“Don’t worry about it,” said a kindly Midwestern newspaperman. “You don’t learn much anyway. His technique is to take the first question and run with it. Maybe he doesn’t use the Western Behavioral Institute the way Reagan did—they fed issues cards into a computer, you know, and came out with all the positions that would fit a basically conservative frame of mind; Reagan just took out the card file when we asked him questions. But this campaign is being run by two psychologists in a backroom somewhere. I’m sure of it.”
With open cars full of Secret Service, local Republican candidates, and Nixon staff, we paraded slowly down Philadelphia’s main streets, the air clogged with ticker tape and confetti and balloons. I got out of the press bus to walk through the crowds; whether they were there because it was lunch time or in support of Nixon, it was hard to tell. Standing in a convertible half a block in front of me, I saw the dark suit and short hair cut of the Secret Service man who was guarding Nixon. But when he turned around to wave to the crowd, I saw that it was Nixon himself. He may be the first President since Warren Harding who seems more the servant than the master.
For a block or two, homemade anti-war and anti-Nixon signs were clustered among “Nixon’s The One” banners. “Nixon’s the one, Humphrey’s another one, and Wallace is another.” “Support your local revolutionary.” “Nixon: Biggest Hawk of ‘em All.” Even one lonely sign in support of Cesar Chavez, the Gandhian leader of the migrant workers’ union in California: “Nixon Eats Grapes.” (Nixon, the only Presidential possibility to come out against Chavez’s organization of the poor and against his grape boycott, did so as a favor to his ex-campaign manager, Bob Finch, now Reagan’s Lieutenant Governor. He has been picketed in several cities already as a result.) Two neatly dressed young men were still wearing McCarthy buttons. A matron with four young children held a sign, “Mr. Nixon, if you’ll please God end the war, we’ll be for you.” A cardboard waved from the back of the crowd said, “Nixon is no Soul Brother.” Another simply: “Nixon—No Soul.”
Ahead of me marched one phenomenon I couldn’t understand: a young Negro with his arm around his girl, smiling and waving a placard at the crowd. Every reporter in the Nixon entourage knew about the game called “$1 for the first black face.” Not even in New York had anyone had to pay off. As the crowds began to thin out behind the barriers (“The people stood ½ deep,” a New York Times reporter said acidly), I tapped the man on the shoulder and asked to see his sign. “Sure,” he said cheerfully, and turned around the block-lettered placard: “NIXON IS A RACIST.”
After dinner, we went to a television station across the street from the motel to witness another campaign ritual, “The Nixon Format.” This is a statewide hour television show that Nixon tapes in major cities with an audience of Nixon boosters, but with a panel of questioners—doctor, worker, housewife, Negro, etc.—who are supposed to be a local cross-section. This has been very effective both because Nixon is genuinely good at it, and because, with no professionals and simple answers instead of debate, he is unlikely to suffer by comparison or be put under pressure. (No one has forgotten the famous you ‘won’t-have-Nixon-to-kick-around-anymore’ fiasco, in which Nixon so publicly exceeded his breaking point. That’s the main reason he is used lightly and kept away from critics; a technique, of course, to which the front-runner is traditionally entitled.) Before each show, no matter how minor, he gathers his thoughts alone in some noiseless room for a half hour or so. He learned to be respectful of television’s power in ’60, and he’s taking no chances.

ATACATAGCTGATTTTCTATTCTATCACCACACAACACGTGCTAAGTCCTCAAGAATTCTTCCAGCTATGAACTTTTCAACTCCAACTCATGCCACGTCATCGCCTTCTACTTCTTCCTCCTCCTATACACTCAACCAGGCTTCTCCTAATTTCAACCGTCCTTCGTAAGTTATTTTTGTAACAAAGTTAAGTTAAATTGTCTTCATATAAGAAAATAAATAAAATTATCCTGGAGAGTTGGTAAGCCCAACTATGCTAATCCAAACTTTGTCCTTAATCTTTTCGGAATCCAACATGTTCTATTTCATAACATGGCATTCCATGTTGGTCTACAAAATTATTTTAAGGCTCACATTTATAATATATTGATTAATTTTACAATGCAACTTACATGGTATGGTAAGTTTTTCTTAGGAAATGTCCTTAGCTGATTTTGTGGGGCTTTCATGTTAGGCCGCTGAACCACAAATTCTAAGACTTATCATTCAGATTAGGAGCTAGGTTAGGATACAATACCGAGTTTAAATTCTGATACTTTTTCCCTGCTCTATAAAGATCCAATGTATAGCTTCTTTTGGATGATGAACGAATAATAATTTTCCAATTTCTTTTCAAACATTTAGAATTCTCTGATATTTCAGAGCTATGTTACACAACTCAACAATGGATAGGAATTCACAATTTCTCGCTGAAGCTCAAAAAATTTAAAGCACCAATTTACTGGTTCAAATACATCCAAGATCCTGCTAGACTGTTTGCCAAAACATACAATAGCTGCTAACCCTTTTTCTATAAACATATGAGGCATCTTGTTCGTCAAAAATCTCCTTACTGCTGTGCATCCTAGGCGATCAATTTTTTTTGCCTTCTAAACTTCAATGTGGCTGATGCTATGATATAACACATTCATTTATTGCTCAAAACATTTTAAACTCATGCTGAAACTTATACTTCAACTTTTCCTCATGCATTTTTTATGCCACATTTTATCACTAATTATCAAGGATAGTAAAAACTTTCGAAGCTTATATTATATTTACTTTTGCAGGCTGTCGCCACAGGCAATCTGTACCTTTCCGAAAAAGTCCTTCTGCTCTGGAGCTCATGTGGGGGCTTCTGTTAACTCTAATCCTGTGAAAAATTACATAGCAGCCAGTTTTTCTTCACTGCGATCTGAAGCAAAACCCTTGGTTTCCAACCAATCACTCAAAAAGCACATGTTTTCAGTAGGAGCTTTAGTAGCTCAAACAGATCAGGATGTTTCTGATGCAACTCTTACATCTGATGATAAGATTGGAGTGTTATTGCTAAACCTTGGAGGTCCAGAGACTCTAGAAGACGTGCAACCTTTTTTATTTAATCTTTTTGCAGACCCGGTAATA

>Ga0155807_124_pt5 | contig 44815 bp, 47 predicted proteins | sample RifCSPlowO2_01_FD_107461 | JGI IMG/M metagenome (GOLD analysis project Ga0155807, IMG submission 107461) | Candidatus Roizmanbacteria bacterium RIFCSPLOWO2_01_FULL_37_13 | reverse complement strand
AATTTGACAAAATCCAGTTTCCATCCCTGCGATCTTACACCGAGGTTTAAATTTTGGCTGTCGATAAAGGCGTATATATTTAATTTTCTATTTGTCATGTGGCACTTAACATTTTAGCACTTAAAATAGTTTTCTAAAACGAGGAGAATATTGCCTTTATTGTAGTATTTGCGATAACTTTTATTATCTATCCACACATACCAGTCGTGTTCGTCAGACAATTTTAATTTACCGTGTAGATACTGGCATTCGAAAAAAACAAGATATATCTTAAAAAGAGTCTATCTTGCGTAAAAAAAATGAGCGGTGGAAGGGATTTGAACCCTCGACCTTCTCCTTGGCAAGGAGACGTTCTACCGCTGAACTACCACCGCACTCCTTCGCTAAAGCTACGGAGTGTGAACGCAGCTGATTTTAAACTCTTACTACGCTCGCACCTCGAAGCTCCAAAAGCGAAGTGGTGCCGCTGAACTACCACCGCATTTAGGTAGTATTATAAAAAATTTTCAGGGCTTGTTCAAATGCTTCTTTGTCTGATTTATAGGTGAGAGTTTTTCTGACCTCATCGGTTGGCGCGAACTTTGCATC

This evening, in response to questions, he favored leaving gun control up to the states and instituting a mandatory prison sentence for any crime committed with a gun; said of Johnson and Humphrey that “Neither Governor Agnew nor myself are raising questions of their loyalty” (“I’m glad there are no traitors running this year,” muttered the Time correspondent to my left); said that air and water pollution could best be handled by “tax incentives to industry,” not Federal legislation; upheld his previous statement that the Rutgers’ professor who spoke well on campus of the Viet Cong should be fired (he was); agreed with a student questioner that the FBI had no place on campus, “unless of course there is an issue involving the security of the United States”; and, reiterated his stand that he couldn’t say what his Vietnamese policy would be while Paris negotiations were going on.
Normally, the questions aren’t followed up; Nixon just proceeds to the next panelist. But Jack McKinney, a Democrat and the host of a television talk show, broke the spell by objecting to asking for further information on camera. There followed an exchange which ended with McKinney saying we were being asked to vote “on a wink and a smile” on the vital issue of Vietnam, and for a moment, the old shaky-jowled Nixon came through. He went back to Vietnam phrases from The Speech, and the moment was gone.
I went back to the hotel dragged down by an unreasoning, unshakable depression. We were going back to the ‘50s again, back to Martinis and anti-Communism and Madras minds. It hadn’t been very pleasant at the time, and having come so close to basic social changes made it, as Bobby Kennedy would have said, unacceptable.